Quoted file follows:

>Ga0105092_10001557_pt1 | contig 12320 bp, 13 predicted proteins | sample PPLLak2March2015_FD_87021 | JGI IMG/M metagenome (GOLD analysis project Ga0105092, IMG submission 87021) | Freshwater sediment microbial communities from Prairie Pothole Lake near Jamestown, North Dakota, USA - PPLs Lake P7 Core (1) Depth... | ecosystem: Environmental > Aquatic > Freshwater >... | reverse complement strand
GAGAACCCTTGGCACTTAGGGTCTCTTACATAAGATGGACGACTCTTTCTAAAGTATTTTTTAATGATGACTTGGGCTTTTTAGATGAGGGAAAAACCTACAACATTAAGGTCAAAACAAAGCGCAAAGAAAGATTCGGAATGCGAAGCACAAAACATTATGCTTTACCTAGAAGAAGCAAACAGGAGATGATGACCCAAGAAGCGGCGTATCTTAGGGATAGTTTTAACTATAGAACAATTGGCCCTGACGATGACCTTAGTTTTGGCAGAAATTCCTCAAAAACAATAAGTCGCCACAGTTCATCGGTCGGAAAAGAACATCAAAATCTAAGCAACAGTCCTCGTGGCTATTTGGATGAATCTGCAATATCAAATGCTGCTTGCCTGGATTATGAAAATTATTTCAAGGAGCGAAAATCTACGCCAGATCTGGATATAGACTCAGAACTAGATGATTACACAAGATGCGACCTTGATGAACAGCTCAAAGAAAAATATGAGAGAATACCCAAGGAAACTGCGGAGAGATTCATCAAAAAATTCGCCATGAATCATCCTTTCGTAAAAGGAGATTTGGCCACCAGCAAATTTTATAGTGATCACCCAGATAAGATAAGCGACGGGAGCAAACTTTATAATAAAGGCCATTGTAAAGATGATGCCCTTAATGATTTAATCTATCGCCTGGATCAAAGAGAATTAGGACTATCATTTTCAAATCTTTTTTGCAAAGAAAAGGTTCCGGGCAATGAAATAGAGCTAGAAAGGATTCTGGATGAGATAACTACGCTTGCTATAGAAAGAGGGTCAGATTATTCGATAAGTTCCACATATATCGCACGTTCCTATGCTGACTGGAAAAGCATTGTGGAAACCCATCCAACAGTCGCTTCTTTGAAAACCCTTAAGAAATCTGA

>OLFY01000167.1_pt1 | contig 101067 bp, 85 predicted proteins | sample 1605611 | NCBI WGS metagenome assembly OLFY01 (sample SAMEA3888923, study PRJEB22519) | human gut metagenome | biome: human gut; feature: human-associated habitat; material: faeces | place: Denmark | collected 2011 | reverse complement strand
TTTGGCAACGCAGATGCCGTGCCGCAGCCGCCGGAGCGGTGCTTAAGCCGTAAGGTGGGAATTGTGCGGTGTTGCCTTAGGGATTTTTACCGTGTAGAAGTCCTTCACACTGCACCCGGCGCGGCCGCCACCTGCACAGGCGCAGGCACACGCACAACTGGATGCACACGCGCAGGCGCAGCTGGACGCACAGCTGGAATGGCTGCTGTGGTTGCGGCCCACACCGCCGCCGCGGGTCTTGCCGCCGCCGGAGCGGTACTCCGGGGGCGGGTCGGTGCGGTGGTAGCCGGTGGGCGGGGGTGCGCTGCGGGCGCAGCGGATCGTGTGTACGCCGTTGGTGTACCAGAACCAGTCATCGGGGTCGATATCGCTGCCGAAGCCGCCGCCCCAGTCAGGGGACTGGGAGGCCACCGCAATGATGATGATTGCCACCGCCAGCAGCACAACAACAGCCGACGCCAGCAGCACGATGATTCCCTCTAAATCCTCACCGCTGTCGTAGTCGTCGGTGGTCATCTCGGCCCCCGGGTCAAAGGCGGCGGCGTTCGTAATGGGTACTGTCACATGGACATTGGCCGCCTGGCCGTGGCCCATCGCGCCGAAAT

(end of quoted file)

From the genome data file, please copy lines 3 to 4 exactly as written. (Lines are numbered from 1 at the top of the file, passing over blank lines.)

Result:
>OLFY01000167.1_pt1 | contig 101067 bp, 85 predicted proteins | sample 1605611 | NCBI WGS metagenome assembly OLFY01 (sample SAMEA3888923, study PRJEB22519) | human gut metagenome | biome: human gut; feature: human-associated habitat; material: faeces | place: Denmark | collected 2011 | reverse complement strand
TTTGGCAACGCAGATGCCGTGCCGCAGCCGCCGGAGCGGTGCTTAAGCCGTAAGGTGGGAATTGTGCGGTGTTGCCTTAGGGATTTTTACCGTGTAGAAGTCCTTCACACTGCACCCGGCGCGGCCGCCACCTGCACAGGCGCAGGCACACGCACAACTGGATGCACACGCGCAGGCGCAGCTGGACGCACAGCTGGAATGGCTGCTGTGGTTGCGGCCCACACCGCCGCCGCGGGTCTTGCCGCCGCCGGAGCGGTACTCCGGGGGCGGGTCGGTGCGGTGGTAGCCGGTGGGCGGGGGTGCGCTGCGGGCGCAGCGGATCGTGTGTACGCCGTTGGTGTACCAGAACCAGTCATCGGGGTCGATATCGCTGCCGAAGCCGCCGCCCCAGTCAGGGGACTGGGAGGCCACCGCAATGATGATGATTGCCACCGCCAGCAGCACAACAACAGCCGACGCCAGCAGCACGATGATTCCCTCTAAATCCTCACCGCTGTCGTAGTCGTCGGTGGTCATCTCGGCCCCCGGGTCAAAGGCGGCGGCGTTCGTAATGGGTACTGTCACATGGACATTGGCCGCCTGGCCGTGGCCCATCGCGCCGAAAT